Everything you need to know about the Super Bowl commercials: how much do the ... - Telegraph.co.uk

Karlie Kloss starred in one of 2015’s most popular Super Bowl adverts – the Victoria’s Secret commercial

The adverts at the Super Bowl have become a large talking point around the event.

They are massively expensive to put on and are often clever, with no cost spared and some celebrity appearances.

But when did it all start, and which adverts have proven the most successful?

What can we expect this year?

It’s the last year of the Doritos ‘Crash The Super Bowl’ contest, where film makers are invited to make adverts for them.

Here are the finalists – we will see one of them this year:

And we’re also going to get a look at the new Toyota Prius as they ready their vehicle for a Super Bowl advertorial outing.

We’re sure to see more sneak peaks of upcoming adverts as time goes by and we get nearer to the event.

When did the Super Bowl adverts become a phenomenon?

Super Bowl adverts rose to massive mainstream popularity and became talking points in the 1970s.

In 1973, lotion brand Noxzema aired a commercial starring Farrah Fawcett and quarterback Joe Namat.

It showed Namat being ‘creamed’ with lotion by Fawcett, ‘creamed’ meaning beaten at football.

Another popular commercial was in 1976, when Xerox aired a Super Bowl advertisement called ‘Monks’, starring Jack Eagle as a monk named Brother Dominic. In the advert, he discoved he could create copies of a manuscript using a new Xerox photocopier.

The Master Lock advert tradition also started in the 1970s, with their famous ‘Shot Lock’ advert airing in 1974.

This gun-themed advert then became a tradition over the next few years of the Super Bowl.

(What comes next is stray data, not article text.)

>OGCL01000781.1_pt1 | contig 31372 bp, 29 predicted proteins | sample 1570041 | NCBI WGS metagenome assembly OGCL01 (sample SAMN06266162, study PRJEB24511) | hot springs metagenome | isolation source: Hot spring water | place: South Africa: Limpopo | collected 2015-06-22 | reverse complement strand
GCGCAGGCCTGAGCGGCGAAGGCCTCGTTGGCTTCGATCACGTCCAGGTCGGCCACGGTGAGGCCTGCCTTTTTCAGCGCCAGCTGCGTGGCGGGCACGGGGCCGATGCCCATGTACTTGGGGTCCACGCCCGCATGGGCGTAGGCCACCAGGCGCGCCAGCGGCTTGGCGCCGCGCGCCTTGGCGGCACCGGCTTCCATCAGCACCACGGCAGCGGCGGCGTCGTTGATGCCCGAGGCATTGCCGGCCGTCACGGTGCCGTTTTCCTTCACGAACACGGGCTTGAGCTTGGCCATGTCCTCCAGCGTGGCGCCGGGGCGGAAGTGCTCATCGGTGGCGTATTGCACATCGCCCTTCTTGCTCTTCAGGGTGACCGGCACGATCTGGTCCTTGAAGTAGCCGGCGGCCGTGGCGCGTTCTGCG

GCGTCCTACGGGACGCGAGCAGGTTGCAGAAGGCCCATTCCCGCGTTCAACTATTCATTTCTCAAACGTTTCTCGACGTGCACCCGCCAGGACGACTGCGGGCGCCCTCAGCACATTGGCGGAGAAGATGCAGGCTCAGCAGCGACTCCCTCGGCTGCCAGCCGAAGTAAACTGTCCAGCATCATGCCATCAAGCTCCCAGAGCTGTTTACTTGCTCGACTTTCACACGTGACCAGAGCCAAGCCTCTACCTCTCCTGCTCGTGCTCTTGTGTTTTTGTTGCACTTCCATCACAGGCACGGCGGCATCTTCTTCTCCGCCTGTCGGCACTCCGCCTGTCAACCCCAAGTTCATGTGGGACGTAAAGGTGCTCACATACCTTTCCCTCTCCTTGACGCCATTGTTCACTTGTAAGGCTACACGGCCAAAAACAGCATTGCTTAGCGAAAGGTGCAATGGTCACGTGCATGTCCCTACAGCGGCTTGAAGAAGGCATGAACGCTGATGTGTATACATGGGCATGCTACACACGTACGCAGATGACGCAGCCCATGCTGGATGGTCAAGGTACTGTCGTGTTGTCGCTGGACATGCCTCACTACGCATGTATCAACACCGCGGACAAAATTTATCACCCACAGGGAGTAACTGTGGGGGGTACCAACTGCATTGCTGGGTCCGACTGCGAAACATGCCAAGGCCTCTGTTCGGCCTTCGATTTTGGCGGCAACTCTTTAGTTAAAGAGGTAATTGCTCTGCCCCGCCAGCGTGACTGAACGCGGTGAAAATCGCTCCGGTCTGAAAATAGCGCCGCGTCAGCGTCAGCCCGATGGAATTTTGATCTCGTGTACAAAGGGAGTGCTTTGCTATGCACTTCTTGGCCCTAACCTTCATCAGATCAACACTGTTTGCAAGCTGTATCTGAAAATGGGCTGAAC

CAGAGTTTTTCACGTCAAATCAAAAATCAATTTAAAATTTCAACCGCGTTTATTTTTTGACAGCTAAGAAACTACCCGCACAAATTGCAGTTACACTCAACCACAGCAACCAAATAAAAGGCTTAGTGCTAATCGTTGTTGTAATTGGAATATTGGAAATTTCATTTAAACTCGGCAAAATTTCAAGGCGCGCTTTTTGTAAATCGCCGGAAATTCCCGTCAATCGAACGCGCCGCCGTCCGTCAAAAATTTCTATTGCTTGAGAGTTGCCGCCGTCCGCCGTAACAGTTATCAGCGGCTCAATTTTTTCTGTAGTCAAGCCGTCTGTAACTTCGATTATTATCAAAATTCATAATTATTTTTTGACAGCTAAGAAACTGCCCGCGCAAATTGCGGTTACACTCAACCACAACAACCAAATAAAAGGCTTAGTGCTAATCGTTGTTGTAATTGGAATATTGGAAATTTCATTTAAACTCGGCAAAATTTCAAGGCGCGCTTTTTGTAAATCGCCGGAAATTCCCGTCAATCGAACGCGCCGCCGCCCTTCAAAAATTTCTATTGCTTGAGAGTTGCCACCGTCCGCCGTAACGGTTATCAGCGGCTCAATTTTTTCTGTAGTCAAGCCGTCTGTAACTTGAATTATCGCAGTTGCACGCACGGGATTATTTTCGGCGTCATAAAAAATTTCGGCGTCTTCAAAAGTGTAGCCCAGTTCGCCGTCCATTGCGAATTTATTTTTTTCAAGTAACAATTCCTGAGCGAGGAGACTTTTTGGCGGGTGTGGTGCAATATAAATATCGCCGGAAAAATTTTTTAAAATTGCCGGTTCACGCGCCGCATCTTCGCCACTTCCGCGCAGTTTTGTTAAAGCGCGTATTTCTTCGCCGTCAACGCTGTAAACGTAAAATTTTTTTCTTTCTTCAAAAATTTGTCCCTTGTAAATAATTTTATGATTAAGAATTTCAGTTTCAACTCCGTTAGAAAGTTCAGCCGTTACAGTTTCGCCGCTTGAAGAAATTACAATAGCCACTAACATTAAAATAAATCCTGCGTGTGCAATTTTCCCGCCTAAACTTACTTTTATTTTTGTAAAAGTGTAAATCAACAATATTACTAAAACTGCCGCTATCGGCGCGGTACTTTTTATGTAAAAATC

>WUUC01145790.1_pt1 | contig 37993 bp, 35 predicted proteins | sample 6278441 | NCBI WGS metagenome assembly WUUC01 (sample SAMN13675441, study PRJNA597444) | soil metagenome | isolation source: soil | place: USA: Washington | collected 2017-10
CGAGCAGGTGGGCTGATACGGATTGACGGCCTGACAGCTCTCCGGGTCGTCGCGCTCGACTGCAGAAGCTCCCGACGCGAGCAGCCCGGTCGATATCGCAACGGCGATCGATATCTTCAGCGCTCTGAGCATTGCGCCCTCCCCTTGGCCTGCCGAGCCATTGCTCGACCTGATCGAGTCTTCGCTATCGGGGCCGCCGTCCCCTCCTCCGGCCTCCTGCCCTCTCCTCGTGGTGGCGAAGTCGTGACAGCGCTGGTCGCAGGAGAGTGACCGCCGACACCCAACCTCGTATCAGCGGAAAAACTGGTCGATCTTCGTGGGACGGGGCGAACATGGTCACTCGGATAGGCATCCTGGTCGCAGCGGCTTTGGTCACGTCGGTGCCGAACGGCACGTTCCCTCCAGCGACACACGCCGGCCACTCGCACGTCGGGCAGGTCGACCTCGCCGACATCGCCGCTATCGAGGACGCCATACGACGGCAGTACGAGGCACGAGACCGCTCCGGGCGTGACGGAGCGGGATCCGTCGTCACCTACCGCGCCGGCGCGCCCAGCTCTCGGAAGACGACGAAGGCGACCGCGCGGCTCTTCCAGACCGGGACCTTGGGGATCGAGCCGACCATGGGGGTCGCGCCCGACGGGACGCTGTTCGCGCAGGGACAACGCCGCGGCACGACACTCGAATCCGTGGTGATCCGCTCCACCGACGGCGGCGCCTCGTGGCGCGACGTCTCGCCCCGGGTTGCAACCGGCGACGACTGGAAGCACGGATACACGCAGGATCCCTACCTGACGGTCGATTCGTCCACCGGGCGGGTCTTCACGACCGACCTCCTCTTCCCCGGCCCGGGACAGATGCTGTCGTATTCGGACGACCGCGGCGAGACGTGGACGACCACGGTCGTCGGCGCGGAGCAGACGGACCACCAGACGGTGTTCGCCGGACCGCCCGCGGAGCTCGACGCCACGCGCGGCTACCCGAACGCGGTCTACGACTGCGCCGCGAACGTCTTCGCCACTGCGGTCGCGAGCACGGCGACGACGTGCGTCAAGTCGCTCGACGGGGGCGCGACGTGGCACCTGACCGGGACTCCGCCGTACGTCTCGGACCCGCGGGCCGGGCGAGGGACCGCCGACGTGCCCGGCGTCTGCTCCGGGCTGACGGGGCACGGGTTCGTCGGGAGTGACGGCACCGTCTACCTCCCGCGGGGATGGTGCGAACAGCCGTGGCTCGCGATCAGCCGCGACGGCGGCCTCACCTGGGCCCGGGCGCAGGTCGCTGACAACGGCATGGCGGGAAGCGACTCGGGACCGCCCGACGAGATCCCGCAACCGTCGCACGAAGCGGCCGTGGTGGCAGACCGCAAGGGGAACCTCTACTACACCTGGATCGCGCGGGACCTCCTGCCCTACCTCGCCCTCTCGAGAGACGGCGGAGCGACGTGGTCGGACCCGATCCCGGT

The Super Bowl ad spot reportedly increased their revenue from $35 million per year to $200 million per year from 1973-1994 and ended up costing nearly all of their yearly advertising budget.

The 10 most shared Super Bowl adverts

10. Volkswagen: “The Bark Side” (2012, 0.9 million shares)

9. Paramount: “Fast and Furious 7” trailer (2015, 1.31 million shares)

8. Chevrolet: “Needing/Getting” (2012, 1.34 million shares)

7. Fast & Furious 6: “Big Game Spot” (2013, 1.5 million shares)

6. Ram Trucks: “Farmer” (2013, 1.9 million shares)

5. Budweiser: “Puppy Love” (2014, 2 million shares)

4. Budweiser: “Lost Dog” (2015, 2.5 million shares)

3. Budweiser: “Brotherhood” (2013, 2.9 million shares)

2. Budweiser: “9/11 Commercial” (2012, 3.5 million shares)

1. Volkswagen: “The Force” (2012, 5.3 million shares)

Last year, Kim Kardashian’s Super Bowl advert made headlines

Kim Kardashian, perhaps the most famous reality TV star on the planet, poked fun at her celebrity in an advert for T-Mobile, which screened during the Super Bowl last year.

“Hi I’m Kim, each month, millions of gigs of data are taken back by wireless companies – tragic,” she deadpans.

“Data you paid for that could be used to see my make-up, my backhand, my outfits, my vacations and … my outfits, sadly all lost” she continues, while striking a series of ridiculous poses.

“Please, help save the data,” she concludes, as a lilting piano melody plays in the background.

How much do Super Bowl adverts cost to produce and play on air?

Companies spend $4m on a 30-second ad spot and easily another $1m on creating the ad.

We reported in 2012 that the average price of Super Bowl ads rose more than 50 per cent in the last 10 years, defying economic downturns and secular industry issues.

The advert slots always sell out.

It’s been said by industry leaders that the immense cost is worth it.

Former head of ad agency Grey London and now chief strategist at FCB Inferno, Simon White, explains that a Super Bowl advert offers value for money, given a potential audience of more than 100 million.

He also suggests that viewers are more willing to sit through commercials than at any other time during the year.

It also offers brands the chance to signal extra online content, Mr White says.

TV airtime for a 30-second advert cost $4.5m (£3m) in 2015, or $150,000 per second. According to CNBC, that much money “will buy 10 days of premium advertising on Twitter, four days on Facebook, five “masthead” ads on YouTube, and six-days worth of Snapchat’s high-priced disappearing ads,” reaching from 50m to 100m users.

Source: Google News Super Bowl Commercials